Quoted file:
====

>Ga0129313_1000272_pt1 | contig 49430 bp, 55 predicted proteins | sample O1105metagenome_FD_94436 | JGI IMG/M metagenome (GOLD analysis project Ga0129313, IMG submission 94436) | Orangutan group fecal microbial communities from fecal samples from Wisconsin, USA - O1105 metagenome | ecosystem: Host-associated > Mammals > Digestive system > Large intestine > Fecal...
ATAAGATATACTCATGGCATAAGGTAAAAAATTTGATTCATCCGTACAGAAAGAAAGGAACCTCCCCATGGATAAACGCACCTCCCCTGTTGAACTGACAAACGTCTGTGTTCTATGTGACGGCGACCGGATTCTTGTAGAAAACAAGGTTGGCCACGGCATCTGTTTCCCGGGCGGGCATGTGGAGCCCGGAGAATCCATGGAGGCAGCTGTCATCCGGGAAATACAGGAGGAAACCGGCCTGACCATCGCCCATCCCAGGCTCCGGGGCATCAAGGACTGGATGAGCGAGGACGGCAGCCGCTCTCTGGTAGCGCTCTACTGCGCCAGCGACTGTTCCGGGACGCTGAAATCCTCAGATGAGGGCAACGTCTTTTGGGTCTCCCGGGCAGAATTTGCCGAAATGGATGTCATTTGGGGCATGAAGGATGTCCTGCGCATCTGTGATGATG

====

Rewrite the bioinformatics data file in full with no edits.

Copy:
>Ga0129313_1000272_pt1 | contig 49430 bp, 55 predicted proteins | sample O1105metagenome_FD_94436 | JGI IMG/M metagenome (GOLD analysis project Ga0129313, IMG submission 94436) | Orangutan group fecal microbial communities from fecal samples from Wisconsin, USA - O1105 metagenome | ecosystem: Host-associated > Mammals > Digestive system > Large intestine > Fecal...
ATAAGATATACTCATGGCATAAGGTAAAAAATTTGATTCATCCGTACAGAAAGAAAGGAACCTCCCCATGGATAAACGCACCTCCCCTGTTGAACTGACAAACGTCTGTGTTCTATGTGACGGCGACCGGATTCTTGTAGAAAACAAGGTTGGCCACGGCATCTGTTTCCCGGGCGGGCATGTGGAGCCCGGAGAATCCATGGAGGCAGCTGTCATCCGGGAAATACAGGAGGAAACCGGCCTGACCATCGCCCATCCCAGGCTCCGGGGCATCAAGGACTGGATGAGCGAGGACGGCAGCCGCTCTCTGGTAGCGCTCTACTGCGCCAGCGACTGTTCCGGGACGCTGAAATCCTCAGATGAGGGCAACGTCTTTTGGGTCTCCCGGGCAGAATTTGCCGAAATGGATGTCATTTGGGGCATGAAGGATGTCCTGCGCATCTGTGATGATG